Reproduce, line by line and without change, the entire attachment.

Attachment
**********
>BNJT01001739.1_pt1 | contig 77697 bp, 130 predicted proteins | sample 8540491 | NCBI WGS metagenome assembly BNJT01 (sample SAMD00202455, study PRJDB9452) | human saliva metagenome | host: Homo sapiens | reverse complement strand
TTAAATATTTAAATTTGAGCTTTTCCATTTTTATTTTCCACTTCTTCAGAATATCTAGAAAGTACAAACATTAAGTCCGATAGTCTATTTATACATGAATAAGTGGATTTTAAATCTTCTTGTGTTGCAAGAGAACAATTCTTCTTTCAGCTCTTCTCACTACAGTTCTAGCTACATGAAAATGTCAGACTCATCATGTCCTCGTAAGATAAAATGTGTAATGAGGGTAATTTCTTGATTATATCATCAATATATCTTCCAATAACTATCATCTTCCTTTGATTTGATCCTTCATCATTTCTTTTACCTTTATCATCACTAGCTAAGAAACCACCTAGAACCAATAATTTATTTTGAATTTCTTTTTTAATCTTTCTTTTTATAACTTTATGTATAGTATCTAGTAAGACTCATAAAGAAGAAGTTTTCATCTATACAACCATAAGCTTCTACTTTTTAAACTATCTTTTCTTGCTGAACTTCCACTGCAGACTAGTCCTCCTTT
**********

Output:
>BNJT01001739.1_pt1 | contig 77697 bp, 130 predicted proteins | sample 8540491 | NCBI WGS metagenome assembly BNJT01 (sample SAMD00202455, study PRJDB9452) | human saliva metagenome | host: Homo sapiens | reverse complement strand
TTAAATATTTAAATTTGAGCTTTTCCATTTTTATTTTCCACTTCTTCAGAATATCTAGAAAGTACAAACATTAAGTCCGATAGTCTATTTATACATGAATAAGTGGATTTTAAATCTTCTTGTGTTGCAAGAGAACAATTCTTCTTTCAGCTCTTCTCACTACAGTTCTAGCTACATGAAAATGTCAGACTCATCATGTCCTCGTAAGATAAAATGTGTAATGAGGGTAATTTCTTGATTATATCATCAATATATCTTCCAATAACTATCATCTTCCTTTGATTTGATCCTTCATCATTTCTTTTACCTTTATCATCACTAGCTAAGAAACCACCTAGAACCAATAATTTATTTTGAATTTCTTTTTTAATCTTTCTTTTTATAACTTTATGTATAGTATCTAGTAAGACTCATAAAGAAGAAGTTTTCATCTATACAACCATAAGCTTCTACTTTTTAAACTATCTTTTCTTGCTGAACTTCCACTGCAGACTAGTCCTCCTTT